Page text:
Thanks for the offer, I really appreciate it!  I have been doing some research to try and get quickly up to speed on all of this, even visited a winery I am a member at (White Rose Winery, Dundee OR) and took a walk through their vineyard two days ago.  Their entire estate vineyard consists of 40 year self rooted pommard vines cordon (bilateral) spur trained spaced about 8 feet apart, monster old vines.  They have another vineyard site i didn't look at but plan to this weekend, that site is  3309 clone 115 CANE trained with 4 foot spacing.  My plan is to go back and compare the two sites so i have a better idea what would suite my site.  And it was nice to see tons of fruit on the SPUR vines as Ive seen countless articles that SPUR training can yield less fruit due to buds proximity to basal non count buds..  I guess my biggest question that I have been struggling to find an answer for is whether SPUR or CANE would be more ideal for training...  I planted over 100 pinot noir vines about 36 inches apart..  Domaine Drouhin did the same out here (3m x 3m) in the Dundee Hills and per their facebook photos it looks like they are Unilateral CANE pruned..  So maybe I will do this?  I like the idea of SPUR training and leaving space between the buds (fist or 6 inches) but is there any reason why i cant do that with CANE pruning to prevent over-crowding or preventing there from being buds pointed down?  Is that common for CANE pruning to rub off the downward facing buds to minimize fruit and shoots growing downwards?  I dont even want to begin asking questions in regards to a spray program cuz it looks like just a massive confusing topic on the forum..  I am so far spraying with Stylet Oil every two weeks.. so far my vines look green and happy..  I know i should be alternating between sprays but down know what that second spray or third spray should be..  more research!  Thanks!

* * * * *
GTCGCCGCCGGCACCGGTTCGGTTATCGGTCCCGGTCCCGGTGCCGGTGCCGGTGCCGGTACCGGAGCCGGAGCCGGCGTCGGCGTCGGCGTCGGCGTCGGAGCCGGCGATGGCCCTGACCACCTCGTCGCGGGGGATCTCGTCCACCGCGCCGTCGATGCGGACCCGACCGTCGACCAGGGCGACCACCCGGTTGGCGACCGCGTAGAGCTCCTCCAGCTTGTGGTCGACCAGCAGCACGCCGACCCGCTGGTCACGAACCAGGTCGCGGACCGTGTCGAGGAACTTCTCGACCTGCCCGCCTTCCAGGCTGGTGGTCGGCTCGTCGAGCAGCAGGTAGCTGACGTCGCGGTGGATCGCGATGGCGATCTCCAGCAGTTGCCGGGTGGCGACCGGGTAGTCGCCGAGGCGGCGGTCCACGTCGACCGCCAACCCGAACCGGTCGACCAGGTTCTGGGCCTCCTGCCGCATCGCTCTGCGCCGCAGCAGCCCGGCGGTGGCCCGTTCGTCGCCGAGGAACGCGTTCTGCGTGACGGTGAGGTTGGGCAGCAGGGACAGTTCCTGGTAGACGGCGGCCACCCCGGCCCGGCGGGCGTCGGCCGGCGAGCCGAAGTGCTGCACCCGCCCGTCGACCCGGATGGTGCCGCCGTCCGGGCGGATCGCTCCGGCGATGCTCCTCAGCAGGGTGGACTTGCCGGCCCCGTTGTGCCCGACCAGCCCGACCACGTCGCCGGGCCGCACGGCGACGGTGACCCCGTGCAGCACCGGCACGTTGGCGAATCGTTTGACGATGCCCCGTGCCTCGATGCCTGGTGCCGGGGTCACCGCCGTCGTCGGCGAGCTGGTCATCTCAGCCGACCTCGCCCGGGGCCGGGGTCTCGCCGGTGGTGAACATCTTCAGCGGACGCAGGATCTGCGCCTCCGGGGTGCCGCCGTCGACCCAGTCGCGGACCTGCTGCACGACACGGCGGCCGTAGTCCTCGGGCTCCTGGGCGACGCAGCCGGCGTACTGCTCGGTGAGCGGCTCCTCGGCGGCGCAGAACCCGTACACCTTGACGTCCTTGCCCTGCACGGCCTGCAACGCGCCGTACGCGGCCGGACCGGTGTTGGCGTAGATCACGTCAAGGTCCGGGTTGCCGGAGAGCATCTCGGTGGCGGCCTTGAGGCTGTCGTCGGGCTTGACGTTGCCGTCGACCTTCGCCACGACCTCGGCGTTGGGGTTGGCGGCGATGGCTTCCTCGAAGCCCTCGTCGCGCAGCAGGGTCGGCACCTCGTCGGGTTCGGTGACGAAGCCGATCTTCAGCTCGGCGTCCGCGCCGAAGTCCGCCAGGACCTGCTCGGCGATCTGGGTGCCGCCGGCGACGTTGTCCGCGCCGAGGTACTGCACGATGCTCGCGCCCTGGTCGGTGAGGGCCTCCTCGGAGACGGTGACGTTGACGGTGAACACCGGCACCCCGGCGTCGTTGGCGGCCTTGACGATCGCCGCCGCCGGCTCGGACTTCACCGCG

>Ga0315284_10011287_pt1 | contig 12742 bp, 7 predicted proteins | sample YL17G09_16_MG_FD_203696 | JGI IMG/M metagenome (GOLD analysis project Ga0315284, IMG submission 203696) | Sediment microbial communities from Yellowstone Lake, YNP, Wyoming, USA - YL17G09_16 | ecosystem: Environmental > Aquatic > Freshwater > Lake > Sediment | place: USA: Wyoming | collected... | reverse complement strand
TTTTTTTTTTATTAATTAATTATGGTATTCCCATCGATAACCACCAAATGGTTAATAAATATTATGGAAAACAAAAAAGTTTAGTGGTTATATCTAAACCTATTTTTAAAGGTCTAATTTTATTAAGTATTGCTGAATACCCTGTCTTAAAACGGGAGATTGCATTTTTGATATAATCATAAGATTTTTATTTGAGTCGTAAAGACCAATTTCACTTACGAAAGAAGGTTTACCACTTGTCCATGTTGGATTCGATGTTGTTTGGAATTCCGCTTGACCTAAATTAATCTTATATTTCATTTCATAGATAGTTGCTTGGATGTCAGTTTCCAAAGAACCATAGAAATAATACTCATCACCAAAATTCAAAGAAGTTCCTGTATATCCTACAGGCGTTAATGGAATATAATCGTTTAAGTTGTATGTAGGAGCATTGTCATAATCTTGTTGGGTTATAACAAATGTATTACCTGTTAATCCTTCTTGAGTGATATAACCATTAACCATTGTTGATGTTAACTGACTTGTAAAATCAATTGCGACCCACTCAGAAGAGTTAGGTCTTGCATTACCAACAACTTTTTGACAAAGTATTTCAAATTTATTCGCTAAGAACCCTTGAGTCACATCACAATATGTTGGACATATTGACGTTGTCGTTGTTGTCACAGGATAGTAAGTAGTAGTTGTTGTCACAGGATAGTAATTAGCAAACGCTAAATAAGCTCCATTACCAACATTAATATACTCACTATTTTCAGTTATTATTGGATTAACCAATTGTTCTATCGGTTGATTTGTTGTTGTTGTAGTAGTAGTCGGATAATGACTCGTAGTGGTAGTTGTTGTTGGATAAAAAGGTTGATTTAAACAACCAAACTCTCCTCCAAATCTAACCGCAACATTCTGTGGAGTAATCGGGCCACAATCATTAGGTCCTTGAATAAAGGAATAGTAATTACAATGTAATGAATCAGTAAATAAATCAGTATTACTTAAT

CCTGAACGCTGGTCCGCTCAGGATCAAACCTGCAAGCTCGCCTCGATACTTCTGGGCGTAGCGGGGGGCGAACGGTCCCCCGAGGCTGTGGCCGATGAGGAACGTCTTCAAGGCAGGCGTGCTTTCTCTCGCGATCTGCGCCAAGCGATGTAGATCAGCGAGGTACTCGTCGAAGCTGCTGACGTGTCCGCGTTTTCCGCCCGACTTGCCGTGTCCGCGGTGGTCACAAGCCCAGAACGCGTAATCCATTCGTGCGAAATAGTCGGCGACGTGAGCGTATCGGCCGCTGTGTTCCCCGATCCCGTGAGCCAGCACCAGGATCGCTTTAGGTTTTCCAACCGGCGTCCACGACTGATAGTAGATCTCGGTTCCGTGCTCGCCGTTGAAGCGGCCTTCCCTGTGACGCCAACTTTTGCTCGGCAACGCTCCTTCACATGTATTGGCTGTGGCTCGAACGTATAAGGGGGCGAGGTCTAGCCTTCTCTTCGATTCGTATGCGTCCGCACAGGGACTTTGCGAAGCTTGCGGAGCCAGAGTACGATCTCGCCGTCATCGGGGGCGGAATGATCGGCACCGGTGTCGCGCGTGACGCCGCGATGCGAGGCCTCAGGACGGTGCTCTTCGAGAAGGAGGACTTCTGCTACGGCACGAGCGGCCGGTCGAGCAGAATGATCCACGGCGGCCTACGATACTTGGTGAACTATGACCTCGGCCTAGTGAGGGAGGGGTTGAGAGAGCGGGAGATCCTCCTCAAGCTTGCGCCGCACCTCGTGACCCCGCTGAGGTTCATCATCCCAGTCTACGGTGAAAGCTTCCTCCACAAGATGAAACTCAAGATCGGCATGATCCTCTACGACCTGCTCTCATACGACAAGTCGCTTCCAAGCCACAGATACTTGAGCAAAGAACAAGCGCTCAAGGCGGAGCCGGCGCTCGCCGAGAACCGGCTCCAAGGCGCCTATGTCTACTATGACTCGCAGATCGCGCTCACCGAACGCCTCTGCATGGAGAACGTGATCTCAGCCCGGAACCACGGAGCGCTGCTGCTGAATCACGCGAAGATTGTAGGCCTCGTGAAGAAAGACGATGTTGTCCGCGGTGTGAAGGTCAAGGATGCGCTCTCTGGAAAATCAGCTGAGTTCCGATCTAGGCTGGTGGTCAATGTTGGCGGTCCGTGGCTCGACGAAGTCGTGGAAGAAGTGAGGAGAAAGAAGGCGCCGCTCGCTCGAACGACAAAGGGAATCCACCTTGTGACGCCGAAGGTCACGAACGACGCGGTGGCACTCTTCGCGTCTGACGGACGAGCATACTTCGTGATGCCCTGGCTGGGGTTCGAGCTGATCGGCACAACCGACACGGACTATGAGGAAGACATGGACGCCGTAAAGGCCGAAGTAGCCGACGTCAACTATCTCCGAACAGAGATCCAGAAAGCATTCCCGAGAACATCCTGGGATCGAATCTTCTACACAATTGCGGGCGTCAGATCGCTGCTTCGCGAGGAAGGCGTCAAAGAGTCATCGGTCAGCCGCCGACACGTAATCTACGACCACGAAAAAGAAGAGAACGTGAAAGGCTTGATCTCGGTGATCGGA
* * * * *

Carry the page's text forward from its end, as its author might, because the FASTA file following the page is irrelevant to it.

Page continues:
2. Chano Aguayo

      Chano Aguayo


      Allow me to state that cane pruning creates fewer cuts which makes a vine less susceptible to diseases.  Ask any grower why he/she uses the VSP system is that no pruning skill is required. Many vineyards usually at pruning time hire skilled and non-skilled pruners.. Training a new pruner only takes about ten minutes and only needs to be instructed to leave two buds. For cane pruning, it takes a few years, period. For cane pruning once you get the knack of it, you do not need to count buds and judgement takes into consideration the entire vine canopy by assessing previous year's year production. My rule is no more than nine buds per cane.

      Personally if I were a small grower (Vinifera) I would cane prune  As far as buds proximity to their bases, here is what  has worked for me. As a rule, I like those buds with more sun exposure for next year's crop. Normally in most vineyard pruners prune to two buds one may be on the sun side and the second on the shade side.  I leave three buds and see how they grow. If all three buds grow, I rub the one on the shade side and leave the two on the sun side and try to keep them as vertically as possible because research concluded that vertically positioned spurs/canes are more productive. Check this with any "grape doctor" and see what they say.  Thanks.


    3. beachdude897777


      Thanks Chano!  This is exactly what i was told by the vineyard manager at white rose this past weekend in regards to prune cane requiring less cuts and susceptibility to disease!  Thanks!  And thank you for pointing out the idea of leaving an extra bud to ensure those that received the most sunlight are kept for the seasons crop!  Great idea!  I'm going to use one vine as an experimental one and spur prune it..  I'll go ahead and leave three as suggested and see how it all works out and compares to the remaining cane pruned vines!  Thank you for the response!  Greatly appreciated.